Shares in Just Eat (LON: JE) fell by 12 percent in early trading, making it the biggest faller in the FTSE 100.

After posting a pre-tax loss of £76 million for 2017, the group saw almost £600 million wiped off its stock market value.

The takeaway delivery platform took a hit from the back of a £180 million charge faced by the Australia and New Zealand operations. 

Just Eat chief executive, Peter Plumb, has shared plans to increase spending in 2018 amind fierce competition. He remained confident in the group’s progress, saying the delivery company enjoyed a record year with over 21 million customers who ordered 172 million takeaways around the world.

The group is now expecting underlying earnings of between £165 million – £185 million for this next year. This is below the market expectation of £226 million.

A senior market analyst at ETX Capital, Neil Wilson, said investors did not seem to be confident in the group’s new strategy.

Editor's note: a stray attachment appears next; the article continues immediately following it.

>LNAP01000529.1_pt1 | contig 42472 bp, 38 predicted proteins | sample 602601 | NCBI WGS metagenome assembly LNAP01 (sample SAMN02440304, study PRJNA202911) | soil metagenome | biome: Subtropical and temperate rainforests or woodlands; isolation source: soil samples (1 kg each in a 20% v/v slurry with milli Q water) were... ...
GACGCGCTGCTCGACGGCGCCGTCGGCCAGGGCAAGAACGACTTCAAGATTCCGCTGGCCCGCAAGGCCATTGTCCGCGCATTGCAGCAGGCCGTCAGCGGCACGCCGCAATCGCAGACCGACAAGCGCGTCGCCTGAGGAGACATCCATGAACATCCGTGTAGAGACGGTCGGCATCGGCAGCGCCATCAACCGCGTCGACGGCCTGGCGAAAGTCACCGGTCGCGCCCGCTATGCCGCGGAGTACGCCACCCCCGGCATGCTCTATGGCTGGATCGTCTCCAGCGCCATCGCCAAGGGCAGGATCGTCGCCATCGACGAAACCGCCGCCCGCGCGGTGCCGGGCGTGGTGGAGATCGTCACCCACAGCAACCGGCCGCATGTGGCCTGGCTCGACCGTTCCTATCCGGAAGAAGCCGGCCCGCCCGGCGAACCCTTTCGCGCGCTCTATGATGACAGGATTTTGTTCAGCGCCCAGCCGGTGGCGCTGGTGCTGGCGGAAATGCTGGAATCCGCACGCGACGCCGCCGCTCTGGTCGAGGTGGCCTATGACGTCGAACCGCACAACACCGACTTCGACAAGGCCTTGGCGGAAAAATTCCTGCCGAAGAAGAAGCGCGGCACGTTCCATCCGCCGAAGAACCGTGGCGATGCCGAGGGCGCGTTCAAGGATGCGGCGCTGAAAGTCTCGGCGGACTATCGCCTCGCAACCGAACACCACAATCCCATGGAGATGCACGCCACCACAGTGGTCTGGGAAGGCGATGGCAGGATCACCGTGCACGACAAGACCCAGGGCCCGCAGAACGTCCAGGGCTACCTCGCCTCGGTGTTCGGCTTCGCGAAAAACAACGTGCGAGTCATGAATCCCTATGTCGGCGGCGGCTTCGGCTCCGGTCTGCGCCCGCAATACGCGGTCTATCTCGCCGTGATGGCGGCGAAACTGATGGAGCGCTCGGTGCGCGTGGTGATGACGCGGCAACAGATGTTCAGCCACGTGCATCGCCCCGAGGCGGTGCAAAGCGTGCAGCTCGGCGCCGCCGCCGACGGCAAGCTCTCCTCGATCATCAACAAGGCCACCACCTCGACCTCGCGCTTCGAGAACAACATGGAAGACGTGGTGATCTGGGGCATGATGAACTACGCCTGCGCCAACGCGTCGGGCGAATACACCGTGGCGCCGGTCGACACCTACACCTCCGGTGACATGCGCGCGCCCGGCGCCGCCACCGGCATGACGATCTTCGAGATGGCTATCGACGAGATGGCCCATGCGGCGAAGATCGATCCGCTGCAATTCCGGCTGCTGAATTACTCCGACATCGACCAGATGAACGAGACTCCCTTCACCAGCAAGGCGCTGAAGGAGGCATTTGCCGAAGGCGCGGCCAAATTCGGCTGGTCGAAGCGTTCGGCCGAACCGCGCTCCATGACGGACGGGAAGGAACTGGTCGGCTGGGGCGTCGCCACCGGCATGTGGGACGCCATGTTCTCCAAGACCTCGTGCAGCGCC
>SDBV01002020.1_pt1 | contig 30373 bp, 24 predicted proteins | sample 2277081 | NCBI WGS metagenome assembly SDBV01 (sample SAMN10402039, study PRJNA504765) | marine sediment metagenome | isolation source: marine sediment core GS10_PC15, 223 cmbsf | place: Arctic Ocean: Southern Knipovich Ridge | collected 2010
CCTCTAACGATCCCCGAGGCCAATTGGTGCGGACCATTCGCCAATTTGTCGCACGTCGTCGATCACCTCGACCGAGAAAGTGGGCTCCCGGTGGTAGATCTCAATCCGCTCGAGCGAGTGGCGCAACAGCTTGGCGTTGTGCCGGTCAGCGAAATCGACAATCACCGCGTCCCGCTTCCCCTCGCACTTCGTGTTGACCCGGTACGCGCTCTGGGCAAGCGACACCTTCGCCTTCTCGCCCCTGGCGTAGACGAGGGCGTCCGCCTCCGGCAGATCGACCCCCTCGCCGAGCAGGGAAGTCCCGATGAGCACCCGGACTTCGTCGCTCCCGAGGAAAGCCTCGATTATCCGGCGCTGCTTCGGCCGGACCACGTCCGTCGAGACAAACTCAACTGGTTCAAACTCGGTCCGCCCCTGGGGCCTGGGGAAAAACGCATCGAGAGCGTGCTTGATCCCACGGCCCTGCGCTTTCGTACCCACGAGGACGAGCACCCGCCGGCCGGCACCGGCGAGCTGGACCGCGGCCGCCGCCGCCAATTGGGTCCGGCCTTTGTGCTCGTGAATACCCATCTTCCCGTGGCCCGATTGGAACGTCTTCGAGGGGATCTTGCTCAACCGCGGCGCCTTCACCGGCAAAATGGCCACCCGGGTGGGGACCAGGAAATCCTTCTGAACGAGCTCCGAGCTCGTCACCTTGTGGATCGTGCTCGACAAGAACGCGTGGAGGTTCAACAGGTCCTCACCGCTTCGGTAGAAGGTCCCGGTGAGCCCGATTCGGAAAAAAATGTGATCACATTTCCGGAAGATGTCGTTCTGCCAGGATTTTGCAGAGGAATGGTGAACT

“There are doubts whether this will deliver for investors and there is a risk of becoming embroiled in a low-margin street fight with the likes of Amazon, Uber Eats and Deliveroo.

“There is a risk of management taking the eye off the ball by focusing on delivery instead of making the most of its status as the go-to platform and primary distribution channel for restaurants.”

Laith Khalaf, a senior analyst at Hargreaves Lansdown, said: “Mr Plumb has a big job to do today, to convince the market that this investment will deliver returns strong enough to justify derailing Just Eat’s earnings growth in the near term.

“Expected returns on capital have yet to be spelled out, likewise the expected payback timeframe for the investment. If he can produce convincing answers to such questions, the market may well reward the group for its continuing underlying momentum.”

Just Eat recently came under criticism after the group introduced a new 50 pence service charge on its orders.